29 March 2010

LILAC2010: Keynote with Tony Durcan

Monday Keynote: Tony Durcan
Head of Culture, Libraries, and Lifelong Learning
Newcastle City Council

What is the role of information literacy in public libraries, particularly in terms of current economic climate. Focus on digital inclusion.

Is information literacy a public library issue?
Is Information Literacy a new skills gap?

The People’s Network (2002), free access to the internet is not possible in public libraries. A lot of emphasis on Digital Britain.
New ways to offer adult learning, with new ways to fund that.

Side note: Learning how far ahead the United States is in terms of what we offer at the public library (internet access!) and through e-education. Fewer people using the internet or even having computers in the UK, particularly in rural areas.

If you didn’t have public libraries, you would have to spend a lot more in social issues (crime, education, social services). The library as place but also a place that benefits the community in broad, societal ways--even beyond ways we sometime are aware as librarians.

Libraries as “pillars of interaction.”

Still significant issues around skills and behavior: a real hurdle is getting people to ask for what they want. Not just a problem in public libraries. How can librarians get trained to solicit questions?

Breaking down barriers in physical spaces in order to break down barriers in mental spaces: information points at Newcastle Public Library. No hard spaces—open spaces. Staff as floor based, not office based. Encourages questions.
What kinds of changes have you seen in user behavior? Much more open although staff were very frightened. But they admitted that their fears were misfounded. It has increased accessability considerably.

Made decisions without the background but instinct, and knowing their community.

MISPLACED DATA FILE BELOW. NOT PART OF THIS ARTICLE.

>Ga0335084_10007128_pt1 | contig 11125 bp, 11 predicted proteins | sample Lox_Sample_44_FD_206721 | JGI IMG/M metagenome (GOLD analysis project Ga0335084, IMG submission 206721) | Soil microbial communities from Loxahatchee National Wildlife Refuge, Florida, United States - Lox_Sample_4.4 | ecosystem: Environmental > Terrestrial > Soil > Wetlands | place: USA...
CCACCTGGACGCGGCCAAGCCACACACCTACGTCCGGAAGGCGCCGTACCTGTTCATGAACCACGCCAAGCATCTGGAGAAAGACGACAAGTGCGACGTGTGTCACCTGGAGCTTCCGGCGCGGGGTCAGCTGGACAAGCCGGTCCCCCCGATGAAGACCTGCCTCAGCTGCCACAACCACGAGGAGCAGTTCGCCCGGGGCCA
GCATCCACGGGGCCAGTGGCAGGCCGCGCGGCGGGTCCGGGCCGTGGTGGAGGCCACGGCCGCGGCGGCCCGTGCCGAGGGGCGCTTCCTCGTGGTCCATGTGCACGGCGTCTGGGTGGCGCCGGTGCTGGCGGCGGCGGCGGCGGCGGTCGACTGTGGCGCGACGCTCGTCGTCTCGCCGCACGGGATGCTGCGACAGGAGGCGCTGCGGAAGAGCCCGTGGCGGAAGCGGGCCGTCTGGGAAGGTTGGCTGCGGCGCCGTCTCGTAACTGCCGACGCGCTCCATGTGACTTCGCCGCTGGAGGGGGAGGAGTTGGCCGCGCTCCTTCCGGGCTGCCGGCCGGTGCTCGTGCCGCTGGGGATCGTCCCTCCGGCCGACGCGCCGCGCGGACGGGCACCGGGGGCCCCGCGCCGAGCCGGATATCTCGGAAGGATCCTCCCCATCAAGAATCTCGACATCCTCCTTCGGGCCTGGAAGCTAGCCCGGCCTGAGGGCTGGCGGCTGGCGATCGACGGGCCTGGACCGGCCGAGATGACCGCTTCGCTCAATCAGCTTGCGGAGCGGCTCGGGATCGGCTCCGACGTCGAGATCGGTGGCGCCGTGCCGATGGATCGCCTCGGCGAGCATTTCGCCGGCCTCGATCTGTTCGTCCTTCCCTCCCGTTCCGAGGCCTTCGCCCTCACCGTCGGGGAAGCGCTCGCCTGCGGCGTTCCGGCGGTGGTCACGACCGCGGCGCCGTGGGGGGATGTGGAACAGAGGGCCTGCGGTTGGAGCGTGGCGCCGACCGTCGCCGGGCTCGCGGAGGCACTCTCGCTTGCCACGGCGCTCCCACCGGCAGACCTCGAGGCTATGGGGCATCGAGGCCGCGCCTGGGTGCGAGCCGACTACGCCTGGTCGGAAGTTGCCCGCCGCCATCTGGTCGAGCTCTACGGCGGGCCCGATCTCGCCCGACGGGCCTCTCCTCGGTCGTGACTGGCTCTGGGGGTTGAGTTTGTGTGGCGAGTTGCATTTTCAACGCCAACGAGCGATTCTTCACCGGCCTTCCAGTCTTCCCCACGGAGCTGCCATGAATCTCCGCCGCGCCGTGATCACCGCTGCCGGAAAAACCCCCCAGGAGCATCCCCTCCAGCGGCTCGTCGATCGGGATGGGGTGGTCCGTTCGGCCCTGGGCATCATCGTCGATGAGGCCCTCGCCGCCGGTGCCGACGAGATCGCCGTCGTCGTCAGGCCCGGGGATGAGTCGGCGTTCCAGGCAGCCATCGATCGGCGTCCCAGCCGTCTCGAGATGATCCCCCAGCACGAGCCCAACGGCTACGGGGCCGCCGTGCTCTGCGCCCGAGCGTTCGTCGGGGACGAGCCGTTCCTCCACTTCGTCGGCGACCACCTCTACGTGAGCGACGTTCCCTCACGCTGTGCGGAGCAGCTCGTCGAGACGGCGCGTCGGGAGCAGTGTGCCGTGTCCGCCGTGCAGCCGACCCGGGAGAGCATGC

Getting quite a significant glimpse into the public library’s role in the UK: no free internet across the country, libraries have to pay for government information. Wow. People that don’t know how to use the internet or that they think the internet is not for them. Offering “How to use the iPod”, “How to use social networking”. Is it the medium for you?

A culture change in the staff: we have to enthuse people to use new formats. Removed bureaucracy: no need to use your card to use computers. Breaking down barriers.

IDEA: Putting podcasts of visitors on the library: people famous, people important, just people. Why are you in the library? Why do you love the library?

A strength and a weakness of the public library is its public, democratic root. It is up to what politicians and the people are needing and wanting to do.

At what point do we allow young people to use social networking sites on public computers?

A question from Twitter: why are images on Flickr not available through Creative Commons?

How to build a better relationship with the Council? Respond to the political agenda. Libraries are part of city government—don’t forget it. We have forgotten it in terms of the agenda of the city, initiatives, priorities. Not ours but theirs. You can’t always do what politicians ask you to do, but you can explain why you won’t do it and what you can do.

Highlight your priorities:
Supporting children’s education
Supporting social and digital inclusion.
In the States: universal access.

Raising the profile of the public library.

The relationship between public schools and libraries: how to extend school’s curriculum into the librarian? Again an issue of funding.

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